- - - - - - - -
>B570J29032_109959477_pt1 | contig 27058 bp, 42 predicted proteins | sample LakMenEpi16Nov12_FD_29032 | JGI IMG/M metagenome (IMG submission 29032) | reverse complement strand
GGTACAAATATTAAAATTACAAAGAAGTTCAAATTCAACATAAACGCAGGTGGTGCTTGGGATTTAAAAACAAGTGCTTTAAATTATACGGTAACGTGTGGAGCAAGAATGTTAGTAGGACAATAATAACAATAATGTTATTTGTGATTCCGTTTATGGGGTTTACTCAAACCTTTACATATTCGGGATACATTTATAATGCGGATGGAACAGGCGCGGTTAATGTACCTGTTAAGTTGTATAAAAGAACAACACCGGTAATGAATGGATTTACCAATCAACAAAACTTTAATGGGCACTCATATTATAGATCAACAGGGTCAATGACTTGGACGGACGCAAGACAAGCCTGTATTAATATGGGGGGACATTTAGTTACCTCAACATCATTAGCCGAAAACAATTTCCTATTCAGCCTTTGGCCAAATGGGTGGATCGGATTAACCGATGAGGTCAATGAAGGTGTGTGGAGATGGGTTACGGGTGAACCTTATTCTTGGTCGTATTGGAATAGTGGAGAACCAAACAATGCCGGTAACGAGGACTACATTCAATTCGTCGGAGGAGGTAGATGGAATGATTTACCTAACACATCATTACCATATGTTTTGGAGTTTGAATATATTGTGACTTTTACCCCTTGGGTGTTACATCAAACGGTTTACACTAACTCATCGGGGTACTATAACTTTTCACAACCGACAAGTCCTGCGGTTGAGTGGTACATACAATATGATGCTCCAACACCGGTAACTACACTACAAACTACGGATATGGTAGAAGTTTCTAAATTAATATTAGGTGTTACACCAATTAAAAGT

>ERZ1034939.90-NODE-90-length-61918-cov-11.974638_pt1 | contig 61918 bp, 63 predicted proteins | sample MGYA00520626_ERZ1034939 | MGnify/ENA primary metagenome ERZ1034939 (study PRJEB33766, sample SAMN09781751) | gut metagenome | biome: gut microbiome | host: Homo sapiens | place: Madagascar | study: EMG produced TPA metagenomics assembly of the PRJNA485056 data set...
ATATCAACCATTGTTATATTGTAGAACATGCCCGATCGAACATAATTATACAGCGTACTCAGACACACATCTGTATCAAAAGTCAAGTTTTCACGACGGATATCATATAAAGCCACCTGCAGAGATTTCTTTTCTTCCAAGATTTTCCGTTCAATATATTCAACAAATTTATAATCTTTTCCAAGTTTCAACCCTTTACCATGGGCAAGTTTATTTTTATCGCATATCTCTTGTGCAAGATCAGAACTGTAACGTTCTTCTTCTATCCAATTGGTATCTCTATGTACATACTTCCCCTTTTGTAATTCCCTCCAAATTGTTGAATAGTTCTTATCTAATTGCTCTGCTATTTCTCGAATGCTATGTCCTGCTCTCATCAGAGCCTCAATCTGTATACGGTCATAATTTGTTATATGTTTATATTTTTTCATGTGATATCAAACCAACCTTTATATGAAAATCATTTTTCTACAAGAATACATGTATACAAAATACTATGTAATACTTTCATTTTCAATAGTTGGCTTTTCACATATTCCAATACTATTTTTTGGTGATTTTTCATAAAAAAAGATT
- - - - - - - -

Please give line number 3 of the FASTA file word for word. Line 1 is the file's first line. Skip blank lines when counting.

>ERZ1034939.90-NODE-90-length-61918-cov-11.974638_pt1 | contig 61918 bp, 63 predicted proteins | sample MGYA00520626_ERZ1034939 | MGnify/ENA primary metagenome ERZ1034939 (study PRJEB33766, sample SAMN09781751) | gut metagenome | biome: gut microbiome | host: Homo sapiens | place: Madagascar | study: EMG produced TPA metagenomics assembly of the PRJNA485056 data set...